Producers try to shake up the production, they shove more star power into these shows than the viewer can compute. ABC, despite the writing on the wall that with so many of these singing shows, they’re cannibalizing each other, is still starting their own competition come next season. But these shows are not delivering on their promise to the American public of delivering stars that they will then see selling out arenas, and performing on the Grammy Awards. That is why the singing reality show model is losing steam.

Opportunity is only what you make of it, and regardless of what the marketeers of these shows try to sell you on, the simple fact is nobody has the power to anoint a star. The winners themselves must still rise to find themselves, must still figure out a way to connect with the public at large. Some stars have done this like Carrie Underwood. Many haven’t like Javier Colon.

Let’s not overlook that it says a lot about the appeal of traditional country music that an artist like Jake Worthington even made it as far as the finals of The Voice. Everywhere you turn there’s people preaching to you that nobody wants to hear traditional country anymore, and it can be argued that Jake Worthington’s coach, Blake Shelton, has been one of the loudest champions of this sentiment. But whether it is Shelton changing course by seeing the blossoming of Jake Worthington right before his eyes, or the American public letting their voice be known by voting for Worthington, George Strait winning Entertainer of the Year at both the CMA and ACM Awards this last year, or even the recent announcement that Big Machine Records is partnering with Cumulus to reintegrate classic country artists into the fold, everywhere where traditional country is given a chance, it proves that it’s appeal and resonance with the American people is not on the wane as many would have you believe.

And don’t discount Mr. Worthington just because his path led through a reality show. At this point, with artists like Dan+Shay being nominated for awards before they’ve even released an album, and previous reality show contestants like Kellie Pickler putting out albums like 100 Proof that end up becoming the best country music has to offer in a given year, the most important question to ask is not where the artist came from, but what they accomplish with the opportunity they’ve been given.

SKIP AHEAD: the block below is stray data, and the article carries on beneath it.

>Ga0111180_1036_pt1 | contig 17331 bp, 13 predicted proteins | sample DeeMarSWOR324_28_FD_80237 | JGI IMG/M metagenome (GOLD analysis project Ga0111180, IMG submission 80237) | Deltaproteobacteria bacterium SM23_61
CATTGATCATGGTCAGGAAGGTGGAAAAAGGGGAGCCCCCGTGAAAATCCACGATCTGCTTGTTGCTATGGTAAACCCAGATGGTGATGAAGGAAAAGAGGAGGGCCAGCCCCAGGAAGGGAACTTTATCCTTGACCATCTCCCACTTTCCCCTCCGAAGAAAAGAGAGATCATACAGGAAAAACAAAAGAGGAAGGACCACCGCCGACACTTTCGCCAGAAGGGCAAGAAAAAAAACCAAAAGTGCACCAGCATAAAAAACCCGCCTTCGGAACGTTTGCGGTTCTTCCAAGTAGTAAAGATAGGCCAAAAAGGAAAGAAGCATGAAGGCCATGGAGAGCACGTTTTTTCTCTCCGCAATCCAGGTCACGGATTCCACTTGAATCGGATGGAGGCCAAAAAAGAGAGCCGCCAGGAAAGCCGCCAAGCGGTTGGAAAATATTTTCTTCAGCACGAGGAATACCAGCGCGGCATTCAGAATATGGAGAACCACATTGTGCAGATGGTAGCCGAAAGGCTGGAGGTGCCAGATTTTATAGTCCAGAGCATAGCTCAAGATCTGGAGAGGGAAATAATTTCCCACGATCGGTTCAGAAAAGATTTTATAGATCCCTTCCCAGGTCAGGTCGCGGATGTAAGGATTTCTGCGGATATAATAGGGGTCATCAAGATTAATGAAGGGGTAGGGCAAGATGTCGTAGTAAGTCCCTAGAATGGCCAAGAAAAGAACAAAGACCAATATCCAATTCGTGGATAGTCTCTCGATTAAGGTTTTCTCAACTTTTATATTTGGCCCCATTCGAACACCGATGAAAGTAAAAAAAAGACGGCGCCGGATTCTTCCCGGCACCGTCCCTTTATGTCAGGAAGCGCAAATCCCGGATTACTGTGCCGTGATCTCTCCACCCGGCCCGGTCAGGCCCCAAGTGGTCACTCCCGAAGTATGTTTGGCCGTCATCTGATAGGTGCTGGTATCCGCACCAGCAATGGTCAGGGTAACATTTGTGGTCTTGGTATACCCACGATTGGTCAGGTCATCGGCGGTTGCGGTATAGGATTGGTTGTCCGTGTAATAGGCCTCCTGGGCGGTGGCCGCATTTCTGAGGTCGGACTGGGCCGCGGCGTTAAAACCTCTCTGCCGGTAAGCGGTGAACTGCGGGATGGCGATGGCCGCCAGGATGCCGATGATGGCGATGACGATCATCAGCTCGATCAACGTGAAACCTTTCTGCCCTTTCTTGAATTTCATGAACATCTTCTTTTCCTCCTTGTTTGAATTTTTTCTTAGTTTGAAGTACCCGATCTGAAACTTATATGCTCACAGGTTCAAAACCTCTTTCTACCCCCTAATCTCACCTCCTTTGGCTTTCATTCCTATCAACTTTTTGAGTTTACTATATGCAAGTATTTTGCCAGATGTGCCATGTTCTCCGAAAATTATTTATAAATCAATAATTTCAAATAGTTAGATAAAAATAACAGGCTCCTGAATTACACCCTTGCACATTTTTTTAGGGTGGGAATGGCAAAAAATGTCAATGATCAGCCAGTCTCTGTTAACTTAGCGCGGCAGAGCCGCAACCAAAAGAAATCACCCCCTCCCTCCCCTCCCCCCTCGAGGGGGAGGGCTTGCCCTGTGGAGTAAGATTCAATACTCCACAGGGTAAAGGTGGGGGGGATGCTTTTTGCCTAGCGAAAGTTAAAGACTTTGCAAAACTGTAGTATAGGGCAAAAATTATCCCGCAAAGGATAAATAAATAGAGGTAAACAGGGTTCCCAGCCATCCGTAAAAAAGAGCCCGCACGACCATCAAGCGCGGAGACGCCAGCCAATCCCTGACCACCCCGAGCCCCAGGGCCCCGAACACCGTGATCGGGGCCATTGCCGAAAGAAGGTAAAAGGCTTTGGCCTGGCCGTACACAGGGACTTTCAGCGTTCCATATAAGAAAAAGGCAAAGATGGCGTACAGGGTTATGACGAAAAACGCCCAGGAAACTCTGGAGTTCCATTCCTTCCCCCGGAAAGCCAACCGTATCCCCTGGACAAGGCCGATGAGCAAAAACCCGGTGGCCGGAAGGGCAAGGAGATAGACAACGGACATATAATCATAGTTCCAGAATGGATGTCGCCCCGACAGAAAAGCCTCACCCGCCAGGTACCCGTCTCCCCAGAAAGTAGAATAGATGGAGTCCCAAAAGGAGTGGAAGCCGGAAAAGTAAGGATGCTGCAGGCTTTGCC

Jake Worthington’s success, and the renewed interest in traditional country that might bestow, has much less to do with The Voice and where he placed, and much more to do with Jake Worthington, and if he has the stuff to speak to people’s hearts, and the guts to stick to who he is as an artist.

Our job is to help him.


Review – Miranda Lambert & Carrie Underwood’s “Somethin’ Bad”

May 18, 2014 - By Trigger  //  Reviews  //  118 Comments

carrie-underwood-miranda-lambert-something-bad“I got a real good feeling something bad’s about to happen” is the lyrical hook of Miranda Lambert and Carrie Underwood’s much-anticipated duet “Something Bad” which is set to appear on Miranda’s new album Platinum, and was just released as a single. And when the duo debuted the song on the 2014 Billboard Music Awards Sunday night, something bad did happen.